How To Handle Your Accountant
Most small business owners make only one trip annually to see their accountant, often with a heavy heart… This trip is perhaps made because there is a compliance issue, either to submit tax returns and /or to present their results to the bank. In other words, the trip is forced upon them.
For many business owners, the annual accounts exercise is not one that they look forward to. It’s right up there with arranging the refuse collection in the order of their priorities. This is unfortunate, given that the purpose of being in business is to maximise profit, and your accountant should be able to help you with this.
The focus of the work that your accountant does for you, should not be about trying to reconstruct history, but about trying to improve the future. Why then is the annual accounts exercise such a tedious one for most people? In Ireland, there is an “accounting pattern” right across the country. For example, many businesses have a year end of 31 December. Those businesses have until the following October 31 to file tax returns or mid-November if they file their tax returns online. Much of the problem with accountant / client relationships stems from poor timing and communication:
- The majority of self employed people leave their accounts until the latest possible moment, with the majority of those with December year-ends not making contact with their accountant until September at the earliest
- This causes M50 (motorway) style “tailbacks” in accountants’ offices across Ireland
- The accountants’ level of service and feedback to clients is compromised by this rush to meet a deadline
- Opportunities to properly review financial results, cash flow, investments, pensions and investments are consequently lost
- Most accountants rewrite the books they are given by their clients, as the books are not in a format suitable to prepare the accounts. Most business people are unaware that this even happens, and they think that they are doing a great job with their books and accounts!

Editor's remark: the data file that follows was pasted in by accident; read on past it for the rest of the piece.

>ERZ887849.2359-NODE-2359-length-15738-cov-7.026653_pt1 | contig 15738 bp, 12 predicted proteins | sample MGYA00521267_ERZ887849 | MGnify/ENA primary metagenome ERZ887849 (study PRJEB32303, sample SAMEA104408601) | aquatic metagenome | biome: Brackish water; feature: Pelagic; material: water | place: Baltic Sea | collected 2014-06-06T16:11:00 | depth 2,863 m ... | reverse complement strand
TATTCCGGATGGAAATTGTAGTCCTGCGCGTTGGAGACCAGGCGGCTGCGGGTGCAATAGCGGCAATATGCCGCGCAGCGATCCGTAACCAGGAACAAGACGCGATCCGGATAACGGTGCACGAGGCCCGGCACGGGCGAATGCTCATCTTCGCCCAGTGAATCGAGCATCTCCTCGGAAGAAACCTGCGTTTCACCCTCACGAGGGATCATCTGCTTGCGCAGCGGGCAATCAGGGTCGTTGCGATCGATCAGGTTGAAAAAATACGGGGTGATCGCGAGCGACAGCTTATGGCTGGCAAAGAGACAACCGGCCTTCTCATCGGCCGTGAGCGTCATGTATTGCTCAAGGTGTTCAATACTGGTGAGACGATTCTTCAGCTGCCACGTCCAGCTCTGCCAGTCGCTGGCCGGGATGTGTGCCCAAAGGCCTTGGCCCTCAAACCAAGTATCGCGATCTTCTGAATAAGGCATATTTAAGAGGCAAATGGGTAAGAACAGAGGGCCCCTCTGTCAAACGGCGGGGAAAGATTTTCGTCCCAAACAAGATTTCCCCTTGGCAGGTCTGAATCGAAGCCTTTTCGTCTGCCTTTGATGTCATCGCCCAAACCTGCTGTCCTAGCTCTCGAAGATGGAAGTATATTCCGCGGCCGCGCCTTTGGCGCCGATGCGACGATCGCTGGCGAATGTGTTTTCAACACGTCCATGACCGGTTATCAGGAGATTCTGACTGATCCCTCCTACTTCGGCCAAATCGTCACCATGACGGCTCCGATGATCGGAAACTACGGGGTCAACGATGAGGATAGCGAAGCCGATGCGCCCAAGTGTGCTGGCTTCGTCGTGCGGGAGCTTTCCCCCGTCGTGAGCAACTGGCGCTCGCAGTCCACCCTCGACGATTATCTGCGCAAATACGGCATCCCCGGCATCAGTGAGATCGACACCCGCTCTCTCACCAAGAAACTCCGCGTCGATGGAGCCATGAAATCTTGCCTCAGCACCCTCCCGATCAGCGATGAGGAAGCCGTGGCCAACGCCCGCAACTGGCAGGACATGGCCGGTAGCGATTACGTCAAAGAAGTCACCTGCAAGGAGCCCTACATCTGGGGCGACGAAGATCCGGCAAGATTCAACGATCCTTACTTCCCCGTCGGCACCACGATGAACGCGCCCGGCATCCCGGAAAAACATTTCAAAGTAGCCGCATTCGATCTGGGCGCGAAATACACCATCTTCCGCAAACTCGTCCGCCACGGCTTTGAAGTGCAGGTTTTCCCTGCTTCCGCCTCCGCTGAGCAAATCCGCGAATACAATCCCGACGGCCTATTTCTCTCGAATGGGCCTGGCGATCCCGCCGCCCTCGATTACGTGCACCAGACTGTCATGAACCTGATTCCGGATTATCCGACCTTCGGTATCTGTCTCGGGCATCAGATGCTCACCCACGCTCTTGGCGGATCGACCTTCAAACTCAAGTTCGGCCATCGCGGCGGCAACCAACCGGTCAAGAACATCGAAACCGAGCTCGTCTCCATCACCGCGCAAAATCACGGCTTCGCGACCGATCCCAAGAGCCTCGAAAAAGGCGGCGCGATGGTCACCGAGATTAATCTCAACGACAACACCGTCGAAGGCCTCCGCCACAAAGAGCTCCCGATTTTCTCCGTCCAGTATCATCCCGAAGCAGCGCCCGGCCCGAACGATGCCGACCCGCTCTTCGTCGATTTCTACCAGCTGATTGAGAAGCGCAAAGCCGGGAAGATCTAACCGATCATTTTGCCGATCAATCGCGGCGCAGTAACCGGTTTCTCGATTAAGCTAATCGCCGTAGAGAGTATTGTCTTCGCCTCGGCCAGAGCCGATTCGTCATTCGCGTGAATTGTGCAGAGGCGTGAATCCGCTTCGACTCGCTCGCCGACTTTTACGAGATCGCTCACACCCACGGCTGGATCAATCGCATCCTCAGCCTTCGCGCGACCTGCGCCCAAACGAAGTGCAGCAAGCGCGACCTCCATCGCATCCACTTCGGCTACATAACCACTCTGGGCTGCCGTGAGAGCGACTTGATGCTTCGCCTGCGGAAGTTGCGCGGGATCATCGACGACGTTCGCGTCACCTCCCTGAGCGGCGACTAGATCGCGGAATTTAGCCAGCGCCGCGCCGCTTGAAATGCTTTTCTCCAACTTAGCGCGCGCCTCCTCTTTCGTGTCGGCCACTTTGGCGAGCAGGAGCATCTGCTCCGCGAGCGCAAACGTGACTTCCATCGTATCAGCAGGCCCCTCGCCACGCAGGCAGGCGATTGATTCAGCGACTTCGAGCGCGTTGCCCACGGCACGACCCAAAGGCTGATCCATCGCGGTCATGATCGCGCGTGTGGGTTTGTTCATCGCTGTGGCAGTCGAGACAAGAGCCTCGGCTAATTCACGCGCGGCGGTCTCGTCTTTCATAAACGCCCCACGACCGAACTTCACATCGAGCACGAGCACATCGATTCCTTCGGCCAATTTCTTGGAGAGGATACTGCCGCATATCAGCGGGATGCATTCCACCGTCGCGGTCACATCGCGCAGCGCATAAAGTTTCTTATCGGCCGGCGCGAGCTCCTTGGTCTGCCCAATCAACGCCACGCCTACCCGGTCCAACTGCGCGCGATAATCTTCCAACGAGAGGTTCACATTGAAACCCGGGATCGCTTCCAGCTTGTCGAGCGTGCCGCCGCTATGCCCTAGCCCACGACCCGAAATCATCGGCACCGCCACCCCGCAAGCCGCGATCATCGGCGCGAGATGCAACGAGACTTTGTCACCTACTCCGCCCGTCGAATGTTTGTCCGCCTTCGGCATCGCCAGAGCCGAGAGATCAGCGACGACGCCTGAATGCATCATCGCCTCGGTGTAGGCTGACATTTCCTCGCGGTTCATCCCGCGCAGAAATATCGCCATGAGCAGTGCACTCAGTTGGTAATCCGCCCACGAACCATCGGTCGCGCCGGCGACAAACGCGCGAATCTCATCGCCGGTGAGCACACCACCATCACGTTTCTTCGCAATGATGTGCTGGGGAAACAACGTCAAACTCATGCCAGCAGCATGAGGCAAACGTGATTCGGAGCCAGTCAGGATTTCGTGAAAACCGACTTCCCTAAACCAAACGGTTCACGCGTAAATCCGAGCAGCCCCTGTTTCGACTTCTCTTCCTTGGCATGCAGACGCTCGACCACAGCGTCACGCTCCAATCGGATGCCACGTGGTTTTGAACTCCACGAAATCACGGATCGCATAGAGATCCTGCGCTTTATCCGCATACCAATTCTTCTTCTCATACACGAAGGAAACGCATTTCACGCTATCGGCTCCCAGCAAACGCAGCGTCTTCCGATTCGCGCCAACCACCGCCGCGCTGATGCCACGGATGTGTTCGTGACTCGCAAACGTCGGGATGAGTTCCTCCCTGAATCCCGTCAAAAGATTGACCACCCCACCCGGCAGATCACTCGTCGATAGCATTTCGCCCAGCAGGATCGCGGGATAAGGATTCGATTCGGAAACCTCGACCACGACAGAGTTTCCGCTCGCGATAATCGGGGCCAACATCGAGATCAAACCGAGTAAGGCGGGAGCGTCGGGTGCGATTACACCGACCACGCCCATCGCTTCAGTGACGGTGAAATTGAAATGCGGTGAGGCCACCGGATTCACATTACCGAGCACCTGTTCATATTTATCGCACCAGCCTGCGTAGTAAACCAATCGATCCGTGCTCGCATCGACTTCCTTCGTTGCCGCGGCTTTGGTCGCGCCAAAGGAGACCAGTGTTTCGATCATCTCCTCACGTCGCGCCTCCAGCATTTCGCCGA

Clearly there is fault on both sides here. Accountants should educate their clients more about what is required from them and emphasise the importance of timing. Clients, (business owners), should be proactive in seeking to improve the quality of their records and to bring their records to their accountants at the earliest possible opportunity.
How to Handle Your Accountant
There is a good accountant out there for everybody. You need to find an accountant who is not only competent and qualified, but also suits you in terms of their thinking and how they communicate with you. Your accountant should be interested in your business and make relevant, useful and practical suggestions for your business. But you need to work with your accountant, to enable him/her to give you the best possible advice. Rocking up to your accountant’s office swinging a bag of invoices in mid October is not likely to give you that result!
The best way to handle your accountant? Keep up to date with your books, find an accountant that you can work with and keep the lines of communication open.
In next month’s post I’ll outline my Top Ten Tips for Managing your Books.
What tips do you have for handling your accountant?